Instead of focusing on a single issue, SustainEx allows us to understand wide-ranging issues from sugar taxes, to water shortages to the impact of online gambling.
The same tool allows us to engage with businesses whose practices are unsustainable, because the investment risks are quantified in dollars. As active managers, we can hold companies to account, ensuring they adapt and improve.
Ultimately, I hope SustainEx will help make every one of our portfolios sustainable.
A sustainability revolution
We are on the brink of a sustainability revolution as significant to the global economy as the arrival of the internet. Without the right conversations now, we risk repeating exactly the same mistakes of the dotcom boom and bust. This isn’t just about replacing your coffee cup today, but realising if the world is to progress it needs to clamp down on a range of unsustainable behaviours. All of our investments will be impacted as a result.
Over the next 20 years, sustainability risks will affect every part of the value chain and every sector of industry, just as the internet has changed every part of our lives.
Finding winners and losers will not just be about picking a few wind turbine firms, just as it wasn’t about picking a few dotcom start-ups in the mid-1990s.
Equally, the biggest fallout from the internet boom was felt by incumbent businesses, who failed to wake up to the revolution.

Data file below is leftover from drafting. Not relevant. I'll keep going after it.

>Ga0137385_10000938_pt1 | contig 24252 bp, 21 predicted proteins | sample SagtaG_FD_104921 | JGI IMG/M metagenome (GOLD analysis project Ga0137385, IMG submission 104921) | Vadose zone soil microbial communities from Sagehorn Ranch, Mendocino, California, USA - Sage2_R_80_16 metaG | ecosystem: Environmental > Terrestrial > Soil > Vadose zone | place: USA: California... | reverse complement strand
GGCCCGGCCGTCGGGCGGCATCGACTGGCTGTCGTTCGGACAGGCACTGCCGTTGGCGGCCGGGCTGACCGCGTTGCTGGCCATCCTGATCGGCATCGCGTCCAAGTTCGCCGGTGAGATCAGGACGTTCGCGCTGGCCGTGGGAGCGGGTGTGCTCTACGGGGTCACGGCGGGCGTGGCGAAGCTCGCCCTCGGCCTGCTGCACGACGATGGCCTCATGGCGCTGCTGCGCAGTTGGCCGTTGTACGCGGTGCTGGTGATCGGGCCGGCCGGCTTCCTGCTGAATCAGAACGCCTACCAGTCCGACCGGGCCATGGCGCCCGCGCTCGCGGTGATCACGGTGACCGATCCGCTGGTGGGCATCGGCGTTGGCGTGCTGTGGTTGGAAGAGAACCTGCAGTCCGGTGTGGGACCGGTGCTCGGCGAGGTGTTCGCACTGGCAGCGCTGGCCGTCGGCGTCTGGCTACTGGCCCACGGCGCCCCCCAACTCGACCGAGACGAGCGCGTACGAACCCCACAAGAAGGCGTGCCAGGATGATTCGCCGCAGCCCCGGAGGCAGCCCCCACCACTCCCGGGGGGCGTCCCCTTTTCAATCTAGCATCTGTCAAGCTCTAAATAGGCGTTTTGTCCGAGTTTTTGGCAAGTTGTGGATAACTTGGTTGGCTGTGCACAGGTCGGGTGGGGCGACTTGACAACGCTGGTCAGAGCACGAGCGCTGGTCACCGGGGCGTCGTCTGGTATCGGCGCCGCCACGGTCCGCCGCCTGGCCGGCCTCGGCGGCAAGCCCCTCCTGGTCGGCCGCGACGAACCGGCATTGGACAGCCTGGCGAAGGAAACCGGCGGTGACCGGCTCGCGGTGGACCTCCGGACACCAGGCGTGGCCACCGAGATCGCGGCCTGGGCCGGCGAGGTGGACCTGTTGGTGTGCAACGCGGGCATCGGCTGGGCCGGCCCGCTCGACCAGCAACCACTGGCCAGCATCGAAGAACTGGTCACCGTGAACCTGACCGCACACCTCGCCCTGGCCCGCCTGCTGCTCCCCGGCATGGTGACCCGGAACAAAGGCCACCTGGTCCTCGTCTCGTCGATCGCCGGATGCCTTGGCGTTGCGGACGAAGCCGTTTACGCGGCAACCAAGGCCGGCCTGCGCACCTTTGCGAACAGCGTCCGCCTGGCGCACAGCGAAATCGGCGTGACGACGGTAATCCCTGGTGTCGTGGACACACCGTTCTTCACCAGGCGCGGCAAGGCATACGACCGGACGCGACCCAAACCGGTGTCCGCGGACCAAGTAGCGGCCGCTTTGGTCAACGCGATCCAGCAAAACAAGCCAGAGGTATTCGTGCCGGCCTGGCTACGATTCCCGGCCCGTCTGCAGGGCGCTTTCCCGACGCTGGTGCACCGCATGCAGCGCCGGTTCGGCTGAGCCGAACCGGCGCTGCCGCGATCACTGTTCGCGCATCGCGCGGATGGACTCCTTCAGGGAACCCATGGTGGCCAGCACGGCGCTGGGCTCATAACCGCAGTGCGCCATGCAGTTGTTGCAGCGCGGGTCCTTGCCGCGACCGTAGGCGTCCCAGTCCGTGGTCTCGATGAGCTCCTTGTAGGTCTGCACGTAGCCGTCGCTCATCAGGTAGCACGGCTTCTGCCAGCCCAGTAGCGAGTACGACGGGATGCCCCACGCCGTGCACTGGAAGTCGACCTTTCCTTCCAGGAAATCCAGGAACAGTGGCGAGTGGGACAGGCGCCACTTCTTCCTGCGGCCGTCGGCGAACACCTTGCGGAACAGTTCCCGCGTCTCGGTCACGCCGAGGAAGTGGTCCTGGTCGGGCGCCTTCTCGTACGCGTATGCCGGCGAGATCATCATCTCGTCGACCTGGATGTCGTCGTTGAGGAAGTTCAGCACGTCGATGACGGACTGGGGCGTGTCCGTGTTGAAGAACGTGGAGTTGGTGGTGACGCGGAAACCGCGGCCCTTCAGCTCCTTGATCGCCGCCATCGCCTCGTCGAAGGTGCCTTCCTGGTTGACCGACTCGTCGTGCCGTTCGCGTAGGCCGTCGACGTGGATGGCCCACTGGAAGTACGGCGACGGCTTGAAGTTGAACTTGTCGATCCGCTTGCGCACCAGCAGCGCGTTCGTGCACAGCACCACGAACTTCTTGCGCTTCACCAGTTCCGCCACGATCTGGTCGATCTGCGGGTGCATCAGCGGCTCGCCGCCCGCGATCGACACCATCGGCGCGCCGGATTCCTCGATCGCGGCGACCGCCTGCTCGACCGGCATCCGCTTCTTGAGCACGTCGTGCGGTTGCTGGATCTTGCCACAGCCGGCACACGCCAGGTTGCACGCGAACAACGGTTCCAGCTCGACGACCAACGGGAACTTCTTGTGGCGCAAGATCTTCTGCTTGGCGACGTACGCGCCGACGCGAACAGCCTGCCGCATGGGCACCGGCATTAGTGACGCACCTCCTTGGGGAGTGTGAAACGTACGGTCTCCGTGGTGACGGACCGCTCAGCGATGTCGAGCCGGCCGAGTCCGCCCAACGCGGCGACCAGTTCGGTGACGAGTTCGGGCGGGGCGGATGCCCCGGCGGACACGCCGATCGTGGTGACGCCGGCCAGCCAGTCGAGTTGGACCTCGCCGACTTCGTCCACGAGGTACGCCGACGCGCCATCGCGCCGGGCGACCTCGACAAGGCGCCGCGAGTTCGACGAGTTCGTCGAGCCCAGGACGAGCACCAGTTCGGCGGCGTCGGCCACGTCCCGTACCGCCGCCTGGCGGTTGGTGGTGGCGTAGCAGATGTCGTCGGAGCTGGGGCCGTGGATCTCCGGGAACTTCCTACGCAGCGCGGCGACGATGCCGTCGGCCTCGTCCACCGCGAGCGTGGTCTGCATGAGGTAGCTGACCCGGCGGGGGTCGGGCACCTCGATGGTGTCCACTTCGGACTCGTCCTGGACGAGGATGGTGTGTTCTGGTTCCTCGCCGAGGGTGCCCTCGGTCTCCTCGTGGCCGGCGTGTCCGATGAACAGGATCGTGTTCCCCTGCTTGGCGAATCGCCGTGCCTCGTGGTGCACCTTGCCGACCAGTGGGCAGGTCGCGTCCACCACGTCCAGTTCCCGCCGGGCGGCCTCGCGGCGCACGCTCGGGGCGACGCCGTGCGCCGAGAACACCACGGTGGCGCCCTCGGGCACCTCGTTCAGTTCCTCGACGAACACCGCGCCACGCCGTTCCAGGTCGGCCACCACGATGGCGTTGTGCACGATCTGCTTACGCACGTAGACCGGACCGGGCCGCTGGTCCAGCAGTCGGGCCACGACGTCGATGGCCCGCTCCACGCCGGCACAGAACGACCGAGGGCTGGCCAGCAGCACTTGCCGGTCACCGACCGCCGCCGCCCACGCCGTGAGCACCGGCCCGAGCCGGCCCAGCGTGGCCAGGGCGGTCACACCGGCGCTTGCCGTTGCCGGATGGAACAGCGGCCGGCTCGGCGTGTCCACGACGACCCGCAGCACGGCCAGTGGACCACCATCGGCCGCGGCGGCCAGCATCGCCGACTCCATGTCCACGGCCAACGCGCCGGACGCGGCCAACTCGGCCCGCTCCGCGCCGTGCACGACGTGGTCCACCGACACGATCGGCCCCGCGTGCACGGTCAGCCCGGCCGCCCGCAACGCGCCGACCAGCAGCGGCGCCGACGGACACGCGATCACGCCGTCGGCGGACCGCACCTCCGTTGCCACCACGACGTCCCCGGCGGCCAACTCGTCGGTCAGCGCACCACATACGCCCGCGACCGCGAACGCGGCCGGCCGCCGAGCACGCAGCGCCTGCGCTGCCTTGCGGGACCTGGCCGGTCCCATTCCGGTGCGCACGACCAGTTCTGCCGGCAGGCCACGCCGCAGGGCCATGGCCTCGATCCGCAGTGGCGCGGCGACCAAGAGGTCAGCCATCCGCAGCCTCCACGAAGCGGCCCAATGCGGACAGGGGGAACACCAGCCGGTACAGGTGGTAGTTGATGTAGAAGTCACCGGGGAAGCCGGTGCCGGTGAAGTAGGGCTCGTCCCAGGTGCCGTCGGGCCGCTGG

So long-term success will mean looking at how existing businesses deal with the risks confronting us, and choosing those that are moving towards a sustainable approach in everything they do.
Investors take sustainability seriously. The asset management industry must live up to their expectations. Whether from a financial or environmental perspective, we can no longer afford to operate in a vacuum.
This is a wake-up call.
- Read more about how sustainability seeks to deliver long-term value in a fast-changing world.
Schroders commissioned Research Plus Ltd to conduct an independent online survey of 25,743 investors in 32 locations throughout the world, with fieldwork held between 4th April – 7th May 2019. This research defines ‘investors’ as those who will be investing at least €10,000 (or the equivalent) in the next 12 months and who have made changes to their investments within the last 10 years; these individuals represent the views of investors in each country included in the survey.